Benjamin Athawes - MCTS & MCITP SharePoint 2010
    Twitter
    SharePoint Blog

    • Marked as answer by KeFang Chen Thursday, March 31, 2011 1:31 AM
    Wednesday, March 23, 2011 11:54 PM
  • I know this is an old thread but I just wanted to chime in and say we have been using document libraries this size and larger for years (since SP 2003 in fact). My recommendations would be:

    - Put this library in a dedicated site collection in a dedicated content database. We have web apps that house only large libraries, with their own app pools and identities (we have web apps for 'Records' which may contains a dozen or so site collections each with libraries containing 100-500k items each, some of the files are several MB each with multiple versions).

    - It helps to use the information management capabilities to delete files at a set time period if possible; often these libraries are created to house documents that have a certain retention requirement. This way the library will not just grow indefinitely.

    - Ensure planning goes into the creation of views; the performance the users who need to interface with this library will experience is primarily dependent on the views; the number of items returned and the complexity of the query required to build that view. Indexed columns can help with view performance. I had to have a conversation with one of our departments about their views, when they came to terms with the fact that a view returning 300k+ items in a datasheet view was not going to perform very well and realized they could return items in batches of 5-10 thousand or so with much better performance, they were happy. you may need to tweak those 2010 throttling settings. Another reason to organize them into a special web application (view throttling settings are defined per web app).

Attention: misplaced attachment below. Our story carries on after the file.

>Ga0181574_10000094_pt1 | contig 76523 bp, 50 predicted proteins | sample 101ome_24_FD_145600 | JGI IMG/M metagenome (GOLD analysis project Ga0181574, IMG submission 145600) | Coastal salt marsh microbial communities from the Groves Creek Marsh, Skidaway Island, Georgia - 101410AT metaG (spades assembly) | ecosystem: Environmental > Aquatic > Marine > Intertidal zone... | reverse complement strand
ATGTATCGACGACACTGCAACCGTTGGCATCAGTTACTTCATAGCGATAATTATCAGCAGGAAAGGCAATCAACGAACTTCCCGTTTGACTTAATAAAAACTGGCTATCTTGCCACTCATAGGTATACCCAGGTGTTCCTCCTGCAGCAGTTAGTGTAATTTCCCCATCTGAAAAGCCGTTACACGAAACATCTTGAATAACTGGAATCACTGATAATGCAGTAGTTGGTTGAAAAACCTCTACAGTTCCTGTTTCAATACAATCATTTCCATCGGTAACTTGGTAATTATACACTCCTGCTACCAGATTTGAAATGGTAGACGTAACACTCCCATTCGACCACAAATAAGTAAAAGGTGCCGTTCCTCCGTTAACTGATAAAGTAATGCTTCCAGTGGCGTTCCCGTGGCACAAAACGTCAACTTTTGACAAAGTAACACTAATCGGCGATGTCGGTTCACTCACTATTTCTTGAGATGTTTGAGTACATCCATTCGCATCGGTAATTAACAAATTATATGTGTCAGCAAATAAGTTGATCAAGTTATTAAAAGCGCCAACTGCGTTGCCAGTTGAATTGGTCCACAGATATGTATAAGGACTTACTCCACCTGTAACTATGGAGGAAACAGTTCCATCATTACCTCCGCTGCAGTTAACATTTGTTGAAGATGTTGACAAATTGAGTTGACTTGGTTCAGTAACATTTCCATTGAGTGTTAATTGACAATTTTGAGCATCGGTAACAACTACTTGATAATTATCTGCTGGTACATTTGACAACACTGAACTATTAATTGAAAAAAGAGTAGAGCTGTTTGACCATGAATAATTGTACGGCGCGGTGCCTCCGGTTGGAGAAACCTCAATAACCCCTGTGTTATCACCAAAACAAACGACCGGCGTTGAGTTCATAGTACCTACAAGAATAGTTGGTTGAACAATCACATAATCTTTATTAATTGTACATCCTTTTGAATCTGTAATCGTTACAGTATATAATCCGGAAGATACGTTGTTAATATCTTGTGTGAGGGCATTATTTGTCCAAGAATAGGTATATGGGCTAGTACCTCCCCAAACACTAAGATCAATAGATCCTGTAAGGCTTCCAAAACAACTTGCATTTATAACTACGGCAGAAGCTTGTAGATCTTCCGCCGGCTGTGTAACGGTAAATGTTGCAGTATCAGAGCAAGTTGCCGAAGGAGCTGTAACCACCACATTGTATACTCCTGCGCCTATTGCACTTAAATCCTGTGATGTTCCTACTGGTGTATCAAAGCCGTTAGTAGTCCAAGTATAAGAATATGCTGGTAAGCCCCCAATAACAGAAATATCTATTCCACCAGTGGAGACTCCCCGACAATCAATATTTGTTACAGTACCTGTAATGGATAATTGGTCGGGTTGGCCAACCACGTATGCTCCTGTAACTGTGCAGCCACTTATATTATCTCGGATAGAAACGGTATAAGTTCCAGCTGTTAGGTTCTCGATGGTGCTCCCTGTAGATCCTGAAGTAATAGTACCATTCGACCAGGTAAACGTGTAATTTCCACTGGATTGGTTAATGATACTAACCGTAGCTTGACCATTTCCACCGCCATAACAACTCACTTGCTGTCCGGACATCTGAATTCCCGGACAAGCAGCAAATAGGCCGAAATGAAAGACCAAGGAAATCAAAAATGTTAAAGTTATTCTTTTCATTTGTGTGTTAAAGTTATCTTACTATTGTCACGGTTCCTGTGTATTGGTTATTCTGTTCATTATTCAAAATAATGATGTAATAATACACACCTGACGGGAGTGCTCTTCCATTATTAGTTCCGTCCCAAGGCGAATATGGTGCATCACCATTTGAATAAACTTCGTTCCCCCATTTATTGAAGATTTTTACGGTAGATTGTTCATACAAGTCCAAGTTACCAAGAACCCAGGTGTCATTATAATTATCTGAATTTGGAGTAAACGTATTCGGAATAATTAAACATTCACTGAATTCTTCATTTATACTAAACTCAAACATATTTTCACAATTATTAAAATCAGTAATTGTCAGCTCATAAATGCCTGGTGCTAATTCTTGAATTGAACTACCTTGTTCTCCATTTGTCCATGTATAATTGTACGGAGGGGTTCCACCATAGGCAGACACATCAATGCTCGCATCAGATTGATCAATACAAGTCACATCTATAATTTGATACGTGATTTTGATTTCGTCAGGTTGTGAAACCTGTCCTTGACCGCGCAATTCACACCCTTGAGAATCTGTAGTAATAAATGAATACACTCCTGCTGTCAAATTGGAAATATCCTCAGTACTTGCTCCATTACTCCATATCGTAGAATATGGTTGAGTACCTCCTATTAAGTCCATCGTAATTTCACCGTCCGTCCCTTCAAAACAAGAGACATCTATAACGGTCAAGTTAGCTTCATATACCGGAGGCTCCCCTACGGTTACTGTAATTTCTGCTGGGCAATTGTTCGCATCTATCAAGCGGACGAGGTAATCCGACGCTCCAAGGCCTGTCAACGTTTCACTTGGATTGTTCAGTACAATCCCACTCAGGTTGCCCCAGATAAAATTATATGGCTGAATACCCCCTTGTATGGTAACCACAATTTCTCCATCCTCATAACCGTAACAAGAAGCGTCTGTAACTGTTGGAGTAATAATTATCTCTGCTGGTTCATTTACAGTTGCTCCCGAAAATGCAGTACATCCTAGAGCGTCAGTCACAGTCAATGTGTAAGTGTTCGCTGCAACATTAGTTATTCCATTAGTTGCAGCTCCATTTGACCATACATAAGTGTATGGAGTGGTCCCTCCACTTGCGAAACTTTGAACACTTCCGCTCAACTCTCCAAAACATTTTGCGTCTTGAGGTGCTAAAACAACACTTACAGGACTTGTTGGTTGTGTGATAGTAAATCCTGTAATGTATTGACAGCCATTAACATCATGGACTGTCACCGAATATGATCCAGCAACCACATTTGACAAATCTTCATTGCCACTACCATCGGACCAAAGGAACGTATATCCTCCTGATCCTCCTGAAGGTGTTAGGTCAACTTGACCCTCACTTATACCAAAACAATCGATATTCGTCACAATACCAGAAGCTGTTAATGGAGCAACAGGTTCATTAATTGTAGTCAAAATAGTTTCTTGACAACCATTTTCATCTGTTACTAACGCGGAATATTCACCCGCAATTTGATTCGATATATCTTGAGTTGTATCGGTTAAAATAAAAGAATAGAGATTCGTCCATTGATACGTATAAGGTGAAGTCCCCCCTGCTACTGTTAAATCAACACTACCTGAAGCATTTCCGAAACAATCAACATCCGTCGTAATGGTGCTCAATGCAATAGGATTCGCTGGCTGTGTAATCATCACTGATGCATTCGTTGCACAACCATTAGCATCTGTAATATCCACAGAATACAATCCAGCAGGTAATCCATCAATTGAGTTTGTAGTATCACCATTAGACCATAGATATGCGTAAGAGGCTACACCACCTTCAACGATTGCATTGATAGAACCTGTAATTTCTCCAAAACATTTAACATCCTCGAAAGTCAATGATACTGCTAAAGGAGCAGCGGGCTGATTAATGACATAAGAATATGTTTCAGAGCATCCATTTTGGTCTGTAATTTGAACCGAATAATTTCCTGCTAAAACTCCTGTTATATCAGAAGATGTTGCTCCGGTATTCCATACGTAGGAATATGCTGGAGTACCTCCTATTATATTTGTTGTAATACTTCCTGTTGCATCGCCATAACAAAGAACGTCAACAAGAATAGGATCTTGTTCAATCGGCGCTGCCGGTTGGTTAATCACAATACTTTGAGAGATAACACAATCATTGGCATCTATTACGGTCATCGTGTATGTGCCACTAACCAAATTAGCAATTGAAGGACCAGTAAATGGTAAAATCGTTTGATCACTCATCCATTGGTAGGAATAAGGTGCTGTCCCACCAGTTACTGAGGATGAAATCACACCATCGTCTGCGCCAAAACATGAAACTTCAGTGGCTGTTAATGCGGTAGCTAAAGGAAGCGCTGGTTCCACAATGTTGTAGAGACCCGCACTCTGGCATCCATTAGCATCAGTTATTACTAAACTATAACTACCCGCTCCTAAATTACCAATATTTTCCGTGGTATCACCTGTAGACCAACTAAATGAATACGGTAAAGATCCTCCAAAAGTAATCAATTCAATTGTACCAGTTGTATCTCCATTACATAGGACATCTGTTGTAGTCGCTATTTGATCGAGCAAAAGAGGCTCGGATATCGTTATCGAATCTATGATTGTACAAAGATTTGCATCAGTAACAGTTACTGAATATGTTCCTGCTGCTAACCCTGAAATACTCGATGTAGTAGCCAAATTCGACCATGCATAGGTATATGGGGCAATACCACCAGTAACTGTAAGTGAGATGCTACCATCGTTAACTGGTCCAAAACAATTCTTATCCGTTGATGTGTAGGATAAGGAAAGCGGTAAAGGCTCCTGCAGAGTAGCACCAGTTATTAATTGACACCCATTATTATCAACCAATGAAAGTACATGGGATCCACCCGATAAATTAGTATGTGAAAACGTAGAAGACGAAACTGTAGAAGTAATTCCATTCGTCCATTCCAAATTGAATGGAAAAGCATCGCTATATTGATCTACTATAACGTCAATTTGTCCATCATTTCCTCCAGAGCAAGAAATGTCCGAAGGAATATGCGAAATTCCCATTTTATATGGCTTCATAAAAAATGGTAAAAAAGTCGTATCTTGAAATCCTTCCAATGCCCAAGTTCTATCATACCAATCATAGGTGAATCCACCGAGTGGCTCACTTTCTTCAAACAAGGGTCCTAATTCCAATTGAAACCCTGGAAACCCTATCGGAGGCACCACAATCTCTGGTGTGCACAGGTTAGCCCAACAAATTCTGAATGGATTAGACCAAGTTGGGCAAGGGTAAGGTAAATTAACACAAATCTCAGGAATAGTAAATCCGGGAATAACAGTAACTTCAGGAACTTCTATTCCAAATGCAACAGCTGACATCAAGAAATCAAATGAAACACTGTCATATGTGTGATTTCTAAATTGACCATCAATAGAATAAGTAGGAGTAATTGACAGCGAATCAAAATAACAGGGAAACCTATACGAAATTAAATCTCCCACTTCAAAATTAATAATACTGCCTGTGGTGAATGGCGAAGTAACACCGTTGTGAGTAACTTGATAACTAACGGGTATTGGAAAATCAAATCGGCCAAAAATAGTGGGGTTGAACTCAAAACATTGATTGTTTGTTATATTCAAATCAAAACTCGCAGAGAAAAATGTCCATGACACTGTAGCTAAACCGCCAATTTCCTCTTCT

- Make sure you can backup a database of this size as the native SharePoint backups/exports/imports will have trouble with this, they should work eventually but they just take an exceptionally long time and need a lot of extra disk space to complete.

    - Keep an eye on your SQL servers performance, a properly configured SQL server should not care about a database of this size at all... SQL can handle very large databases. Disk performance, memory etc are all important of course, watch those BCHR and PLE counters to get a sense of the SQL server performance.

    -If you use file folders remember views can flatten them, in some cases we use file folders containing about 5k items each and flatten the folder structure with views. Using explorer view can be problematic without this but in most of these libraries explorer view is not a requirement for us, and we do have libraries that are hundreds of thousands of items that are in a completely flat library.

    - We used to make search indexes for each of our large libraries, since 2010 I've just reduced the number of indexes significantly. I still like to have a separate index for the records web app, but I on longer try to have one for each large library as the search crawler is vastly improved, though if you need to use the pdf ifilter to do text searchable pdfs at this scale you might find a point where you need multiple search index servers, though this really only matters during full crawls, which are not needed frequently.

    The other responders talk about support for large libraries, even before SP1 for 2010 the 'limits' were recommendations, not hard limits. Sure you might have a support engineer fall out of his chair, but SP is quite capable of handling very large libraries, and they should know this.

    • Proposed as answer by bgmeek Monday, March 25, 2013 4:57 AM
    Thursday, August 18, 2011 12:40 PM